However, when social and economic factors are analyzed, inequalities persist and this population is especially vulnerable (Albala et al., 2005; Cardona et al., 2006; Colombia, Profamilia, 2010; McMunn et al., 2006). This situation in reflected by worse general (Albala et al.; Ramírez-Vélez et al., 2008) and oral health indicators (Griffin et al., 2012). Determinants such as poverty, ethnicity, sex, and health education are directly involved within oral health profiles in older people (Petersen et al., 2010). In this context, accessibility to primary and specialized health care is considered a social determinant of health (Aday & Andersen, 1974). Knowledge about barriers and factors that affect the use of oral health services in the elderly is a key element in the design of public health policies to improve oral health in order to contribute to the quality of life of this group (Guay, 2004; Petersen & Yamamoto, 2005).

Specifically in Colombia, according to the last National Oral Health Study -ENSAB III; 1998-(Colombia. Ministerio de Salud, 1998), caries prevalence in elderly population is 51%, with an experience of 95%. DTMF index was 20.4. There is an existing decrease in the number of present teeth and a significant increase in the average of caries-related missing teeth. Other regional and local studies conducted in elderly populations confirm the high morbidity in oral health indicators (Concha Sánchez & Camargo Lemus, 2007; Díaz Cárdenas et al., 2012). It is important at this point to consider that DTMF values correspond to an accumulative process of dental pathology.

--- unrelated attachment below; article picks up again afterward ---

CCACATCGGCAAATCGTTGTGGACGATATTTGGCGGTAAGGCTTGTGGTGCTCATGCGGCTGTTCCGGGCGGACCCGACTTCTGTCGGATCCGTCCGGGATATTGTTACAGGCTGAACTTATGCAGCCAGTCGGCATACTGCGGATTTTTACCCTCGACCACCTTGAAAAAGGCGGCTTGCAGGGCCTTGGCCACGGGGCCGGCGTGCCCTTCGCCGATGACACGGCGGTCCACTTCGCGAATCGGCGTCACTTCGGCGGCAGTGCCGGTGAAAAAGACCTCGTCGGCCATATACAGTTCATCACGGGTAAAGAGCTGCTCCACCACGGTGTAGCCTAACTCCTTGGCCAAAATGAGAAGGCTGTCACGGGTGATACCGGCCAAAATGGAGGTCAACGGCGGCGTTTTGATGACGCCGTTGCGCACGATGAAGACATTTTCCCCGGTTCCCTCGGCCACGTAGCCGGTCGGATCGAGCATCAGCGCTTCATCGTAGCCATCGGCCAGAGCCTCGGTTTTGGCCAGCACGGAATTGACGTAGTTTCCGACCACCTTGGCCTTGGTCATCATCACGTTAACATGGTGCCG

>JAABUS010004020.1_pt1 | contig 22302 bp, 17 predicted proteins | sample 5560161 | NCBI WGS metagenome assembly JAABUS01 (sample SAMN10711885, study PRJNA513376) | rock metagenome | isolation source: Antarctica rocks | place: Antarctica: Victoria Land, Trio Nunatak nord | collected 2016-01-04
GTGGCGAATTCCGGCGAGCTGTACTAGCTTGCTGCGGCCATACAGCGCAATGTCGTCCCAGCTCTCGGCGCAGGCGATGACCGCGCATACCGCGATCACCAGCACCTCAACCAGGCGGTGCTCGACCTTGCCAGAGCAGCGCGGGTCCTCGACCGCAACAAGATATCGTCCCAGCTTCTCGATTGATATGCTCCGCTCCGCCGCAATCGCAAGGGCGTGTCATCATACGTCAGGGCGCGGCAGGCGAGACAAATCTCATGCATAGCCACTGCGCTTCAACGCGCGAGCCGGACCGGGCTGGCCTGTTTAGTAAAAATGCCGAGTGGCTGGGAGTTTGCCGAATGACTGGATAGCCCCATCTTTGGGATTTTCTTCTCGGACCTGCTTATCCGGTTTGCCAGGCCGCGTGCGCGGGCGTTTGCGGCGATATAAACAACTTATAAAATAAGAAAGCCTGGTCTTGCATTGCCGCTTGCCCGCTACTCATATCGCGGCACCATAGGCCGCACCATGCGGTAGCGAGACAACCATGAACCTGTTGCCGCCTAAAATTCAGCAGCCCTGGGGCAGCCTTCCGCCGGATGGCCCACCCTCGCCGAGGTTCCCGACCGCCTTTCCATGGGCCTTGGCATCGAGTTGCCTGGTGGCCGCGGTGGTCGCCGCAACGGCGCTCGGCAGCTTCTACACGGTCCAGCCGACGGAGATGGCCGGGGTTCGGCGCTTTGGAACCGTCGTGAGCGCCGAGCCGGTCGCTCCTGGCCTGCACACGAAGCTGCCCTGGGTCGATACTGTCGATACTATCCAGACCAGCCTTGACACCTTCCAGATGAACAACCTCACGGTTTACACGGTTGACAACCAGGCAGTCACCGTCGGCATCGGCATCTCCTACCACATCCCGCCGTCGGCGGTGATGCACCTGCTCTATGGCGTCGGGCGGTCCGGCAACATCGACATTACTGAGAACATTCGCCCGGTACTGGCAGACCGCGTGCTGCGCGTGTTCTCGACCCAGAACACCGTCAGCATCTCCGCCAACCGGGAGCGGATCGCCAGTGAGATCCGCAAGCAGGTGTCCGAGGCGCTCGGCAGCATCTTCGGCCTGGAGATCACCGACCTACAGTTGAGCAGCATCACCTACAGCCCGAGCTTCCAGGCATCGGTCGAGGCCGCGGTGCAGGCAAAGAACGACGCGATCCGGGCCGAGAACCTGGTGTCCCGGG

Since the implementation of important reforms in the Health Social Security System in Colombia, several critics have been made because despite an increased number of insured people in the system, this situation did not guarantee equitable access to the different preventive and curative programs within the different levels of health care (Jaramillo et al., 2000;Calderón et al., 2011). These general aspects could be considered in the analyses when concerning barriers and determinants that affect the access and the use of oral health services.